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City administrator: Marengo focused on infrastructure, development in 2019

I-90, Route 23 interchange work to begin in spring

Marengo City Administrator Joshua Blakemore speaks during Marengo's State of the Community breakfast Thursday.
Marengo City Administrator Joshua Blakemore speaks during Marengo's State of the Community breakfast Thursday.

Marengo City Administrator Joshua Blakemore said municipal governments don’t have the luxury of taking steps to reduce their property taxes, partly because of overbearing pension costs.

Marengo’s general fund budget is about $4 million, $450,000 of which had to go to police pension contributions this fiscal year, Blakemore said. These obligations were partly responsible for the city’s request for a levy increase.

“That type of system is not sustainable, and the only source of revenue that we have to routinely pay for that is property taxes,” he said.

Although tough financial times persist, Blakemore said during a State of the Community breakfast Thursday that positive steps are being taken to improve the city’s infrastructure in 2019, particularly the Interstate 90 and Route 23 interchange project, which is expected to break ground some time in the spring.

The Illinois Tollway board of directors in October approved an intergovernmental agreement with Marengo, McHenry County and the Illinois Department of Transportation authorizing the financing and construction of the interchange.

The project, which is expected to bolster industrial development within the city, had been estimated at about $24.7 million, but Blakemore said the low bid came in at about $20 million. He added that Illinois Tollway officials believe construction can be completed by October.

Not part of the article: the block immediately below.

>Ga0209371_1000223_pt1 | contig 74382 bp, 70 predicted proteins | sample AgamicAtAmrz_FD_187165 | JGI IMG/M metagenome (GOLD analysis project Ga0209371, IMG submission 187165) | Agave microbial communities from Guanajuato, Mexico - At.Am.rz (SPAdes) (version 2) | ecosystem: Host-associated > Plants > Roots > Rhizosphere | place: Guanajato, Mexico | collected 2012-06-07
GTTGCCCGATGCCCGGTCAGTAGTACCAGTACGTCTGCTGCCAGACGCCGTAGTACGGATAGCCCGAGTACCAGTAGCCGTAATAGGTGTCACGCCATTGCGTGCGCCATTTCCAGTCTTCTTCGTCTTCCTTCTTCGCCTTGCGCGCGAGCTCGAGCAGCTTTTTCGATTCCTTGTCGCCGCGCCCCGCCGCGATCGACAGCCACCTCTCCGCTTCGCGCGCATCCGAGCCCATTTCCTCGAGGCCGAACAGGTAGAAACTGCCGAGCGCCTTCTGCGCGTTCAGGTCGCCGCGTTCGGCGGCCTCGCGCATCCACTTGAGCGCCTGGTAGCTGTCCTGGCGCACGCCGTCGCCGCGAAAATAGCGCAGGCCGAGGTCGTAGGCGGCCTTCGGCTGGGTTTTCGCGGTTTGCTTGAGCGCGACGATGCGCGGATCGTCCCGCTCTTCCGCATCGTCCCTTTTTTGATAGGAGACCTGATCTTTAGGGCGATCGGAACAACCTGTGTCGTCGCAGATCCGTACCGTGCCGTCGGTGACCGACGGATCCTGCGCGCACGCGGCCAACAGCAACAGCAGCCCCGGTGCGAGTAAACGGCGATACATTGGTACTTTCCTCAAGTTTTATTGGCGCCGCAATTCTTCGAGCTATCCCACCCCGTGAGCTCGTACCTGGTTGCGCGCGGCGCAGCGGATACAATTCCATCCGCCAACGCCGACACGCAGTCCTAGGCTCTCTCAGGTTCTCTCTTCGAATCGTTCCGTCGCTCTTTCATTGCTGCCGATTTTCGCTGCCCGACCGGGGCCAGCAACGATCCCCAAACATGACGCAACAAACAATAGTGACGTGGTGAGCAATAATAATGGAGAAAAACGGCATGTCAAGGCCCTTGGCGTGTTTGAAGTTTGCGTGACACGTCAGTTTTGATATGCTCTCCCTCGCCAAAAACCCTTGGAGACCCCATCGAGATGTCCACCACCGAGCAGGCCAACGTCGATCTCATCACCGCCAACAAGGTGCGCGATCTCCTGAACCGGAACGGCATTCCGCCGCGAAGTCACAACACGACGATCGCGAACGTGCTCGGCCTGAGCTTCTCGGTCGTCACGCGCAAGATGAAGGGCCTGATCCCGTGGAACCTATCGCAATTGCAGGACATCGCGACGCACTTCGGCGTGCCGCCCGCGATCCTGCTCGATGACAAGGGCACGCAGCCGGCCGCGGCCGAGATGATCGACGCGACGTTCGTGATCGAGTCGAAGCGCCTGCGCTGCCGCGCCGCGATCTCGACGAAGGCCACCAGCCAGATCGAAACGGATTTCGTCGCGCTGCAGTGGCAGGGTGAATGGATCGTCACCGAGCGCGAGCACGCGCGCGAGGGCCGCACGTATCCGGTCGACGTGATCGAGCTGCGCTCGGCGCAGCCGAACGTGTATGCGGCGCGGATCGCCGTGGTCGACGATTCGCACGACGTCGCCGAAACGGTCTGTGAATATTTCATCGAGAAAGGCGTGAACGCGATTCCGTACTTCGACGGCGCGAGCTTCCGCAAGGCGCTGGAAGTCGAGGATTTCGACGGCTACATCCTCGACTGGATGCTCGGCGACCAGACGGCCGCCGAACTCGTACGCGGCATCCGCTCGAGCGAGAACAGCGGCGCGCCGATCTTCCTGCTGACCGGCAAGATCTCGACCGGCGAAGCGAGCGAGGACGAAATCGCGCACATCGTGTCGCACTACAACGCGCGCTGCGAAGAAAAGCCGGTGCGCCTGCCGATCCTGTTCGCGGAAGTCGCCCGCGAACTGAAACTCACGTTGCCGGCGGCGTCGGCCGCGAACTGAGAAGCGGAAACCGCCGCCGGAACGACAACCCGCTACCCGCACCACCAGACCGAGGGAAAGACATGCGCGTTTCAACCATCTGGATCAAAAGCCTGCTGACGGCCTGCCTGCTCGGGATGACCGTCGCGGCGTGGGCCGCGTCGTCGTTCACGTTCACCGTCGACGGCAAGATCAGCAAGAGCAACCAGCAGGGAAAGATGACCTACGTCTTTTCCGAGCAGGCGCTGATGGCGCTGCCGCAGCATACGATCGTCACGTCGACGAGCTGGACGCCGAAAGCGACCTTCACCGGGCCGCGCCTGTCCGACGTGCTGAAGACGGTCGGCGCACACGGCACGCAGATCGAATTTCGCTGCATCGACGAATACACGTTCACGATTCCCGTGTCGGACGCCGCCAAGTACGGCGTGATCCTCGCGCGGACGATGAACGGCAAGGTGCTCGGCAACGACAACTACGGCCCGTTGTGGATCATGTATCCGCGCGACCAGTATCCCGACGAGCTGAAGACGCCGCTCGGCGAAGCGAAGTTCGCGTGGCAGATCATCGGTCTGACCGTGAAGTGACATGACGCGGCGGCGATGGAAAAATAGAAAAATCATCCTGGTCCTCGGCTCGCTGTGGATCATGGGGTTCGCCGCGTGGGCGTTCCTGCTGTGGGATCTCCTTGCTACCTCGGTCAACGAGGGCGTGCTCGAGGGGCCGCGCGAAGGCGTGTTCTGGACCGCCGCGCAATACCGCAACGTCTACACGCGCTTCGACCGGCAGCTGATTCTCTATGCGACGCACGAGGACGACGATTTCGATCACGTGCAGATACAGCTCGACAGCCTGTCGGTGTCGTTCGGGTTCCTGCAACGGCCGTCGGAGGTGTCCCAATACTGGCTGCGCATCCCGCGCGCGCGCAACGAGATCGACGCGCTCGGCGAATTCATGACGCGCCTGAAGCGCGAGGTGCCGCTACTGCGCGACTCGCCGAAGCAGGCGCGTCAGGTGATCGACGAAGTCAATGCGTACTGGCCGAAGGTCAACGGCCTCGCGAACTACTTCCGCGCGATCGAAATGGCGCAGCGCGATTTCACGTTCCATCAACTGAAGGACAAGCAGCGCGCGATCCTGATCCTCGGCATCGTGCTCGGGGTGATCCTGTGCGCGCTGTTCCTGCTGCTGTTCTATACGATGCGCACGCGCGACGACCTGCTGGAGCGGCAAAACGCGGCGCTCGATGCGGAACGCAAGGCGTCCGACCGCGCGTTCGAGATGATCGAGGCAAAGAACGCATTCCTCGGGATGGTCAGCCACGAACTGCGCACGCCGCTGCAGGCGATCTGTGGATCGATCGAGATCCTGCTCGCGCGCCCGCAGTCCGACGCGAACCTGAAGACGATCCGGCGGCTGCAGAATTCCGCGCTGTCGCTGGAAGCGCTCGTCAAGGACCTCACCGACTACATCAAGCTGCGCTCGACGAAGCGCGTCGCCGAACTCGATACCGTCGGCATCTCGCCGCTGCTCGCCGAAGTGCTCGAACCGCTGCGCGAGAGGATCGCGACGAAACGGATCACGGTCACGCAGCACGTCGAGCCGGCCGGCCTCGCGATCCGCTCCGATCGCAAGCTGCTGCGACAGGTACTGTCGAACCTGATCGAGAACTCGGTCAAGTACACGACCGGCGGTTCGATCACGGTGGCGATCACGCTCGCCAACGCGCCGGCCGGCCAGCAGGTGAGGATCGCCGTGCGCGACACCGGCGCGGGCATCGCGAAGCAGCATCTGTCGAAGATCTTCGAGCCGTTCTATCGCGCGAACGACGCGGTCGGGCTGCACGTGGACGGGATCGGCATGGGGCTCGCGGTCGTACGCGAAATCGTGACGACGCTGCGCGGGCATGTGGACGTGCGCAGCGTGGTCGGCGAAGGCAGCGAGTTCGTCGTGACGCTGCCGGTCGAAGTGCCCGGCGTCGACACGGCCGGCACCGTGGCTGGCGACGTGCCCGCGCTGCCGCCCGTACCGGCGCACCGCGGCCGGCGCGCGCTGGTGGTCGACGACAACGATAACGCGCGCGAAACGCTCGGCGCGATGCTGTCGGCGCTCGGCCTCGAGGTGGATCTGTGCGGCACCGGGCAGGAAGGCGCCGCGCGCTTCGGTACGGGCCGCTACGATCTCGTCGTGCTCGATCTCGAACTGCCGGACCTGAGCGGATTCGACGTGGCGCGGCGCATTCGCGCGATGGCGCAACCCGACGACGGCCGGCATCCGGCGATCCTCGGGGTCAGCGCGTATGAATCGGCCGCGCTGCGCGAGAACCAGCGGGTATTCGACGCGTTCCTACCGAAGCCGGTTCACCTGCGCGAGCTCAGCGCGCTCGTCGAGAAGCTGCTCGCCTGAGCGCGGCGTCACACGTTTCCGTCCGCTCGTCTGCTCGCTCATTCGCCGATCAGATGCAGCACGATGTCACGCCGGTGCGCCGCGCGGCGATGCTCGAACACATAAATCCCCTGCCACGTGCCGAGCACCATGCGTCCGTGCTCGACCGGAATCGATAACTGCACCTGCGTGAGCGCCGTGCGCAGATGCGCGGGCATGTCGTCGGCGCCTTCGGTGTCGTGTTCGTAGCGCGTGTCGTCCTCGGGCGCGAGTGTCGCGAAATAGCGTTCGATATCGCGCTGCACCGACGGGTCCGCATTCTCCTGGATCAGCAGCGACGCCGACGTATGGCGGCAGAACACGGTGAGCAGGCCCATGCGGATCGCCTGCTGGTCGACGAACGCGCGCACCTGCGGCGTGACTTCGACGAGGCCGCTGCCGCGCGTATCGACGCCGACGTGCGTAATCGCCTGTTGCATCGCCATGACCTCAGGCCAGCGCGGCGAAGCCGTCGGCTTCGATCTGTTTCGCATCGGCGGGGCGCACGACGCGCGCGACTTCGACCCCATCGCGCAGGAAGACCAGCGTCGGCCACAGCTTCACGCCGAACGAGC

The interchange will be the first direct interstate connection to I-90 in McHenry County.

McHenry County Board Chairman Jack Franks said during the event that he is excited about the project.

In 2018, Blakemore said the city worked with a lobbyist in anticipation of a potential capital bill to improve infrastructure across the state. Some of the other projects the city would be looking to receive funding for include added infrastructure in the city’s tollway area and wastewater treatment plant upgrades.

Blakemore also highlighted a development agreement for a solar farm approved Monday that would see Atlanta-based SolAmerica make a $200,000 contribution to the city. Blakemore said he expects the money to go toward infrastructure.

Economic development highlights over the past year included ground breaking on a new Dunkin’ Donuts location, two approved solar farms and a new shooting range.

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